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Answer to your Health Question

Question (11/30/2012):

Title: How does the L5 nerve root block work? .

My husband got a 2nd opinion the 1st being (FBSS) failed back surgery syndrome.

This Dr. says either happened instantly upon impact of the fall and the L5 nerve root was compressed so hard and fast that the damage is total and permanently or that the herniated disc is still compressing it.

He wants to perform a nerve block and if it helps remove the disc and perform a fusion.

Because this would mean that the pain and numbness is coming by compression of the L5 nerve root.

And if it does not help it means that the damage to the nerve is total and permanent and happened instantly upon impact.

How does the nerve block work?

And if it does work is it possible that it is still being compressed after the microdiscectomy?

Answer:

Thank you very much for your question.

A nerve block is an anesthetic or anti-inflammatory injection targeted toward a certain nerve or group of nerves to treat pain.

Delivering a nerve block injection allows a damaged nerve time to heal itself from a state of constant irritation.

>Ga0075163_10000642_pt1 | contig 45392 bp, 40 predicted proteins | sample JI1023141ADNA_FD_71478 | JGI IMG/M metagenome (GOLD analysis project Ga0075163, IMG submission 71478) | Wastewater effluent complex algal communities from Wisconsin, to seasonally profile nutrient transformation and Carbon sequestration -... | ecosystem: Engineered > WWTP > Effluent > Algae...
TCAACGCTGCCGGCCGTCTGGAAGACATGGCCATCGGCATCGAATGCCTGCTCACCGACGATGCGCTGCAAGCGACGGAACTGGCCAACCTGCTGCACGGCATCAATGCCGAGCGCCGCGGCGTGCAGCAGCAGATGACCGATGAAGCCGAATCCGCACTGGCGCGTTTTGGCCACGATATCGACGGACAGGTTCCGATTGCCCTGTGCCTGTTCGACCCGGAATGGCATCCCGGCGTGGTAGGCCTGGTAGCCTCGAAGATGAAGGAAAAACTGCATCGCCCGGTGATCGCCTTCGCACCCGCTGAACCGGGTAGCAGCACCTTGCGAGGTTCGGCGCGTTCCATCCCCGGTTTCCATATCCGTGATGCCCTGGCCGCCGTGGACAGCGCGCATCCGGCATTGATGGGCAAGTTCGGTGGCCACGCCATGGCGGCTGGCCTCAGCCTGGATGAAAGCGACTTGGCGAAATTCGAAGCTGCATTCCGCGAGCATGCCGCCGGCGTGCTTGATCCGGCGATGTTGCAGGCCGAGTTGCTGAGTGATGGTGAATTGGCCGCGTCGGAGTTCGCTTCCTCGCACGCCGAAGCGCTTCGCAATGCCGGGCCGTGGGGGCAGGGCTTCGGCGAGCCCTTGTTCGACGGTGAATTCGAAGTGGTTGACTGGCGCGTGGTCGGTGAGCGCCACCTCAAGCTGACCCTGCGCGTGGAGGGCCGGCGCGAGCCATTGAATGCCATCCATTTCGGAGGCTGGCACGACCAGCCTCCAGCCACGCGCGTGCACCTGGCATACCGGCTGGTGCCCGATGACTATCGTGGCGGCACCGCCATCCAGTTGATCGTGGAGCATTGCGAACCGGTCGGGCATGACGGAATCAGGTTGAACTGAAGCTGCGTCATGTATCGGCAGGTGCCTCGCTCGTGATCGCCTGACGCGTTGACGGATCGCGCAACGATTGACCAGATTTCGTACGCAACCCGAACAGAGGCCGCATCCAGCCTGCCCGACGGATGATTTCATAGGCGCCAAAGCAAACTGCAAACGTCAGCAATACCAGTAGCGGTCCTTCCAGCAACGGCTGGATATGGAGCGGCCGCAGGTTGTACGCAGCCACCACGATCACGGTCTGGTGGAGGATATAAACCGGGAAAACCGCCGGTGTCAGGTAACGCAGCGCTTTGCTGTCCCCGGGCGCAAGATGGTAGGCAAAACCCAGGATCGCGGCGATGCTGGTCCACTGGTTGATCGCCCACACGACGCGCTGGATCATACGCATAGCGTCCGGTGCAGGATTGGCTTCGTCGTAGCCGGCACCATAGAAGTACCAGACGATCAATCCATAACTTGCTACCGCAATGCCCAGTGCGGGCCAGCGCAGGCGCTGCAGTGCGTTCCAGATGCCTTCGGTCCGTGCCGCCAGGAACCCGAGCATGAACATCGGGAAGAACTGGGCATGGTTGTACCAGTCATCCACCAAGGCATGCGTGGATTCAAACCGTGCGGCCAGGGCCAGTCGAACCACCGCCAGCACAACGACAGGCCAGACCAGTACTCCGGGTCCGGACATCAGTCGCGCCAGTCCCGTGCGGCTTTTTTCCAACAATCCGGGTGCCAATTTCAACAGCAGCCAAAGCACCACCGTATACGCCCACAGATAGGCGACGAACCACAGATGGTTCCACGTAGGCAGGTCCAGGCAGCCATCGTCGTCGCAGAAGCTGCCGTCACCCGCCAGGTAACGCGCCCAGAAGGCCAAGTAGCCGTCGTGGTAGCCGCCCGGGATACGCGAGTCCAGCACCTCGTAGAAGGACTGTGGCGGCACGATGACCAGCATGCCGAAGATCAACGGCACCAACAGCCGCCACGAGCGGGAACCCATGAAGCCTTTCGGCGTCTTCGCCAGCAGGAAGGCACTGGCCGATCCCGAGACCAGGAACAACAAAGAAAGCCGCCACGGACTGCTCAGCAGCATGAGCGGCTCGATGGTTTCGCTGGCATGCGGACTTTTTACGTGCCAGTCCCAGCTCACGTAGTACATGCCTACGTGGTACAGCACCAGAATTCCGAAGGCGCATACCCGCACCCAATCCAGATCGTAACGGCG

Additionally, nerve blocks can provide diagnostic information to the doctor.

By performing a nerve block and then monitoring how the patient responds to the injection, the doctor can often use this information to help determine the cause or source of the pain.

The medication delivered by the injection will be placed as close to the nerve causing the pain as possible.

It will then "shut down" the pain receptors within the nerve(s) causing the problem. Imaging can help the doctor place the needle in exactly the right spot.

The imaging itself is painless.

The effects of the injection are usually immediate.

It only takes a short time for the medication to achieve pain relief. However, nerve blocks are only a temporary fix-they typically last for up to one or two weeks and then wear off as they are absorbed by your body.

Some patients undergo several rounds of nerve blocks before they feel a more permanent sense of relief.

Others may not receive any permanent pain relief from this type of injection and may require different treatment methods to manage the pain or inflammation.

Discectomy (also called open discectomy) is the surgical removal of herniated disc material that presses on a nerve root or the spinal cord.

Microdiscectomies have the same goal as open discectomies : remove the part of the intervertebral disc that's putting pressure on the nerve and causing pain.


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